Significant changes have been announced to Ireland's policy on the taxation of businesses.

The reforms will water down considerably a cornerstone of the country’s foreign direct investment offering - the 12.5% tax rate.

What has been announced?

In essence, the Government has said it will sign up to a plan, brokered among 140 states by the Organisation for Economic Cooperation and Development, to reform global tax rules.

The proposals involve the introduction of global minimum corporation tax rate of 15%.

It will also give additional rights to states to levy taxes on firms that are making sales in their territory without having a physical operation there for taxation purposes.

So does that mean Ireland's 12.5% tax rate is gone then?

Yes and no.

The reforms only apply to firms that have a turnover of €750 million or more.

So very large multinationals, like Google, Facebook, Microsoft and many businesses in the pharma sector.

In total, 1,500 foreign owned multinationals with subsidiaries in Ireland that employ approximately 400,000 people.

There are also Irish firms that will be impacted too - 56 in total that employ around 100,000 staff.

And what about all the other companies here?

They can breathe a sigh of relief, because if their turnover is less than the golden €750 million, then they will continue to pay the 12.5% rate.

In fact, that impacts the vast majority of businesses in Ireland, some 160,000 that collectively employ 1.8 million people.

Is that allowed?

Yes.

For much of the past few weeks, the Irish Government has been seeking guarantees from the EU that it won’t penalise Ireland under taxation and state aid rules for having two different rates, one of which is below the minimum 15% rate in the OECD plan.

Those assurances have now been received, clearing the way for the State to join the accord.

Will the 15% rate be gradually increased though in the future?

The Government certainly hopes not.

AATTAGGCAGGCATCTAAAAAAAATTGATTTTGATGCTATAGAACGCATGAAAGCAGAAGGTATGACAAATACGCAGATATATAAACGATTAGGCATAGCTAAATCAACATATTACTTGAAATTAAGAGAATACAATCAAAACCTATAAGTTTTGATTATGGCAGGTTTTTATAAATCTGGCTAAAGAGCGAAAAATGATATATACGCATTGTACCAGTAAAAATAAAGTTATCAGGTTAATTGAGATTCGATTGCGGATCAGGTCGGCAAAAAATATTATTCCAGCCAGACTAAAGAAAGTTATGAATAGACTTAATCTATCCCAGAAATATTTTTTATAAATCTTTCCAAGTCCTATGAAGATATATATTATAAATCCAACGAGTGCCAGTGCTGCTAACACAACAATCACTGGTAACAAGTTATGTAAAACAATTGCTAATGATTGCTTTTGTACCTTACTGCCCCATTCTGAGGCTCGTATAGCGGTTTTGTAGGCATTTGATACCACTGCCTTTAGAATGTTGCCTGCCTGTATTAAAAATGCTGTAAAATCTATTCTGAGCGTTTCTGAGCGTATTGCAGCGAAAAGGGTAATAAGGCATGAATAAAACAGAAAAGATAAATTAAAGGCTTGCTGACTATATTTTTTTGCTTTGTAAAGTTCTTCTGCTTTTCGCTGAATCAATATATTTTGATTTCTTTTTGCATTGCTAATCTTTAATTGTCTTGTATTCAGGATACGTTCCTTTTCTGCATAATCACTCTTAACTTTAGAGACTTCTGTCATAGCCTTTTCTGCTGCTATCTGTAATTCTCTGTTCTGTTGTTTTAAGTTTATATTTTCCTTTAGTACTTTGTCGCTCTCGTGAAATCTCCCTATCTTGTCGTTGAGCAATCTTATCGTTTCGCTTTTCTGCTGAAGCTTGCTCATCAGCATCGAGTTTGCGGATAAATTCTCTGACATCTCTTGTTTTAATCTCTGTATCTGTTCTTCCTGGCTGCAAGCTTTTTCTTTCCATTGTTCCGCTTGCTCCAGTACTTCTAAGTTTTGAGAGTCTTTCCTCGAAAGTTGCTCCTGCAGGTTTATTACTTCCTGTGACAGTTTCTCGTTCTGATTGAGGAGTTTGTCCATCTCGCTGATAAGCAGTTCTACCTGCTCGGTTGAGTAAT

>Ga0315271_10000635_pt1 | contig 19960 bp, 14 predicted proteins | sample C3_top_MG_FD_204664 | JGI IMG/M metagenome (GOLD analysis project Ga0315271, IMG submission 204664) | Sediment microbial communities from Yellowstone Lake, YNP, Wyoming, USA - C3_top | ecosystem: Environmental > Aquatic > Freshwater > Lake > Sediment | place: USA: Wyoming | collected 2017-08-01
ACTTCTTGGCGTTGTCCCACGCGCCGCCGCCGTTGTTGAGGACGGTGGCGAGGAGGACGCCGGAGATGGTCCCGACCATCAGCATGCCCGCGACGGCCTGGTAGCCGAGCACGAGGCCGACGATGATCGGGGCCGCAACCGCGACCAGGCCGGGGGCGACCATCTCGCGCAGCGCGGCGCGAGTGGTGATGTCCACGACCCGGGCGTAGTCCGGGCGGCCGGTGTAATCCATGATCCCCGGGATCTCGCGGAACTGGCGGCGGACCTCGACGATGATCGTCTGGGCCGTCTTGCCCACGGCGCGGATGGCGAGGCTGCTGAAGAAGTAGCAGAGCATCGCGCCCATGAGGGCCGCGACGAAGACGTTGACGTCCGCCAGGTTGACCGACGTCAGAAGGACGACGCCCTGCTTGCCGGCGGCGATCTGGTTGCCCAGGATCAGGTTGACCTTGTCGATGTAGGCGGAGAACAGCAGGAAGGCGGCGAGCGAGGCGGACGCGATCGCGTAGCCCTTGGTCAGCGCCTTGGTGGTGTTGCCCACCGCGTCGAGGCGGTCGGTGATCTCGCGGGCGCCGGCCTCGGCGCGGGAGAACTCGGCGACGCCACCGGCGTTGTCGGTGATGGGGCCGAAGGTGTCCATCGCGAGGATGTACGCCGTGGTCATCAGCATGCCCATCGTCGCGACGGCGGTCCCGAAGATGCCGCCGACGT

It also negotiated hard since July to have a reference to "at least 15%" with regard to the global minimum rate watered down to just say 15%.

This takes away much of the scope for the minimum rate to be increased by stealth or otherwise.

This coupled with agreement from the EU that it won’t try to gold plate the OECD agreement by imposing a higher minimum rate on member states means the 15% rate should stick.

Why is all this happening now?

For many years there has been growing unhappiness among many states that the global corporation tax system is not fair.

The frustration was borne from the digital era, where tech firms were able to make vast sales and profits across borders, without having a physical footprint in states.

This meant those states were not able to tax them on those profits.

Others also felt that many companies were not paying their fair share of tax, using aggressive tax planning methods to reduce their bills.

So a process has been ongoing under the auspices of the OECD aimed at tidying up the system, making it fairer, more transparent and to force businesses to pay what it is felt they should.

Ireland has benefitted over the years from the way the global tax system operated, because it had a low 12.5% rate, as well as a large number of foreign multinationals based here.

But is has been clear for some time that change was coming. The only thing Ireland could do was try to mitigate the damage.

And what will the damage be?

Only time will tell.

The Department of Finance has estimated that the changes to the taxing rights of countries could cost Ireland between €800m and €2bn a year when fully implemented – or a fifth of Ireland’s corporation tax take.

But this could, in theory, be offset somewhat by an increase in the rate to 15% for the companies that have to pay it.

However, the fear is that without the 12.5% rate, Ireland could lose or certainly will find it hard to win multinational investment into the future.

The FDI community argue this won’t be the case – that Ireland has too many other attractive features to offer investors to suffer greatly from the change.

But if that is not the case, then in the medium to longer term, the damage could be more severe.

It is too soon to know now though.

So what happens next?

Tomorrow, the OECD will hold a meeting of officials of all 140 countries involved in the process to try to get a deal fully over the line.

Last July, 130 countries agreed to the changes contained in the proposals. Since then four more joined.

Ireland was one of the few remaining holdouts and now that it has agreed to sign up, it removes a key barrier.

However, it is unclear whether the changes agreed since July have the backing of all 140 states or not.We’ll know more tomorrow.

When does all this take effect?

In theory, if agreed by the 140 states, it comes into effect from 2023.

But the Minister for Finance described the timetable for implementation as highly ambitious.

While the outline of the plans is close to agreement, when it comes to the implementation, the devil will be in the technical detail.

There is also the question of whether Joe Biden can get his tax reform package, which incorporates the OECD deal, through the US Congress.

Because if the US fails to run with it, the whole venture is pointless.